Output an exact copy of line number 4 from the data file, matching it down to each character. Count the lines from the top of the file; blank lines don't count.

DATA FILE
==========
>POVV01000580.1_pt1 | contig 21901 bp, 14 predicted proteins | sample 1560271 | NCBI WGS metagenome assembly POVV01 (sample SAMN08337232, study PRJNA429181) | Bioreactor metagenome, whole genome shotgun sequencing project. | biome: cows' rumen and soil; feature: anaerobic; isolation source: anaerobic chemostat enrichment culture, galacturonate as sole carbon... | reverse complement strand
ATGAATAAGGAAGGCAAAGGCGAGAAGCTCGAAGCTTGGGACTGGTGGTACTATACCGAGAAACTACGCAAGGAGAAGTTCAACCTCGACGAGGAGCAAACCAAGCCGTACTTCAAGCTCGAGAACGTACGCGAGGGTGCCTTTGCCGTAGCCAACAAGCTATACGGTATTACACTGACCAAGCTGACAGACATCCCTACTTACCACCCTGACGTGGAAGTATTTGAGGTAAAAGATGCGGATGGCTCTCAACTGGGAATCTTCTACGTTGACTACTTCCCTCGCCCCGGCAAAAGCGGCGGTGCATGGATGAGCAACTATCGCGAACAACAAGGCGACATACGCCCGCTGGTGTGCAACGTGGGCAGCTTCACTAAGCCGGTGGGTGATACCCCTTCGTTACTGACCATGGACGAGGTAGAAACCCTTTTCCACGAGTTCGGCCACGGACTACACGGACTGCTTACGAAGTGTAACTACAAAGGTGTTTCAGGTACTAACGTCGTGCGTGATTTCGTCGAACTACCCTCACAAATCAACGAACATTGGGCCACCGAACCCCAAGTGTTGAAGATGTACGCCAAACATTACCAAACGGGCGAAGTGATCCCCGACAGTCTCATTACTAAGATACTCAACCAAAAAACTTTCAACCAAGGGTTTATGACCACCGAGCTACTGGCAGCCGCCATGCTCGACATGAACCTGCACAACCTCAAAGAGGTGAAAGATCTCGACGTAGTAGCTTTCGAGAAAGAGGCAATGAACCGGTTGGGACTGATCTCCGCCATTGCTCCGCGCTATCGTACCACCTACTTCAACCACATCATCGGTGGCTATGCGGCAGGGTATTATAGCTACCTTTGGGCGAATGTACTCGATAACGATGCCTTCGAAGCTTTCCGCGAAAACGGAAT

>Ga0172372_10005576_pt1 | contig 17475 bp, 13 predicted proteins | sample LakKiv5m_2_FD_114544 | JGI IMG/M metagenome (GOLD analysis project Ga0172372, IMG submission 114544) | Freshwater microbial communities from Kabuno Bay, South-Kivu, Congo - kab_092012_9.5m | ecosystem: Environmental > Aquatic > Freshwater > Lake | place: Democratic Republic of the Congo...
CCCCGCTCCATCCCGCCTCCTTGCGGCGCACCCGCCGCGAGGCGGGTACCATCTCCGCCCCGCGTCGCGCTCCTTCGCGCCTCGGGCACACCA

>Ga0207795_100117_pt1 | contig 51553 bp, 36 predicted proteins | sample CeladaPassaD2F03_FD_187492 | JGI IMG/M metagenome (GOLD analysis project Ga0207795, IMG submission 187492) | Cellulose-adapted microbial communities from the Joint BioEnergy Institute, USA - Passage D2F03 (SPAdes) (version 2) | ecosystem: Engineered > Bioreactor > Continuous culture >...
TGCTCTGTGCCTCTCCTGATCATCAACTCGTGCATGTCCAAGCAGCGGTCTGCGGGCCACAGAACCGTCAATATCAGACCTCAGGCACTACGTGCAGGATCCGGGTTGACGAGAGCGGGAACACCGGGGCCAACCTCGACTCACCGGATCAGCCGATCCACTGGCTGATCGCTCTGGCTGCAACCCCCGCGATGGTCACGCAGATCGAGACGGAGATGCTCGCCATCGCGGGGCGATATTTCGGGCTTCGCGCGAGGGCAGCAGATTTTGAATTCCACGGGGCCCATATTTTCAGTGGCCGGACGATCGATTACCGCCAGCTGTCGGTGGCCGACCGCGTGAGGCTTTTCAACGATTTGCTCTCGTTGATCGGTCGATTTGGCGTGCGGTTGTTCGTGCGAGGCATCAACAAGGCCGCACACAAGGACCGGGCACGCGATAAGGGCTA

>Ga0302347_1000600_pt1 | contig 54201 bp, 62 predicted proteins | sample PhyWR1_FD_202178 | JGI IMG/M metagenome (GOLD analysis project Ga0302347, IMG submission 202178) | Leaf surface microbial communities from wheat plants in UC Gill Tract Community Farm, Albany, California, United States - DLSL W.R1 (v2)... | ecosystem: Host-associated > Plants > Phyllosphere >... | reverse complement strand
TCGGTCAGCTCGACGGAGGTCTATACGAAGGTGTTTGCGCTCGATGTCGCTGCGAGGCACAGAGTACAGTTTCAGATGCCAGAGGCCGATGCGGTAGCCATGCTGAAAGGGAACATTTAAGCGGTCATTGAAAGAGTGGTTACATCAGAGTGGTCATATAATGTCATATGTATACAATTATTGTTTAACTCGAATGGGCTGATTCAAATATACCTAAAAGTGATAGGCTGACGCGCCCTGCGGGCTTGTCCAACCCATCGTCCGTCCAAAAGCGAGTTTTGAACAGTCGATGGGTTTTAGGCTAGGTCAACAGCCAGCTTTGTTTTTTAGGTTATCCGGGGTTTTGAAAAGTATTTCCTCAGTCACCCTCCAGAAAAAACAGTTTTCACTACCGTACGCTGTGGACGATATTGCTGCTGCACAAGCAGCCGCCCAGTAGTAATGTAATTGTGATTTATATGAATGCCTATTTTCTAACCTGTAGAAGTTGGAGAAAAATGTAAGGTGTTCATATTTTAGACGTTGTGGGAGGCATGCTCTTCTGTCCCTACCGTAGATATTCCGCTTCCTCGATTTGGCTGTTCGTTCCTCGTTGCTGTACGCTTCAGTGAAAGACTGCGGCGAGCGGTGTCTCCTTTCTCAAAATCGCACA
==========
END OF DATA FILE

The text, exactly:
CCCCGCTCCATCCCGCCTCCTTGCGGCGCACCCGCCGCGAGGCGGGTACCATCTCCGCCCCGCGTCGCGCTCCTTCGCGCCTCGGGCACACCA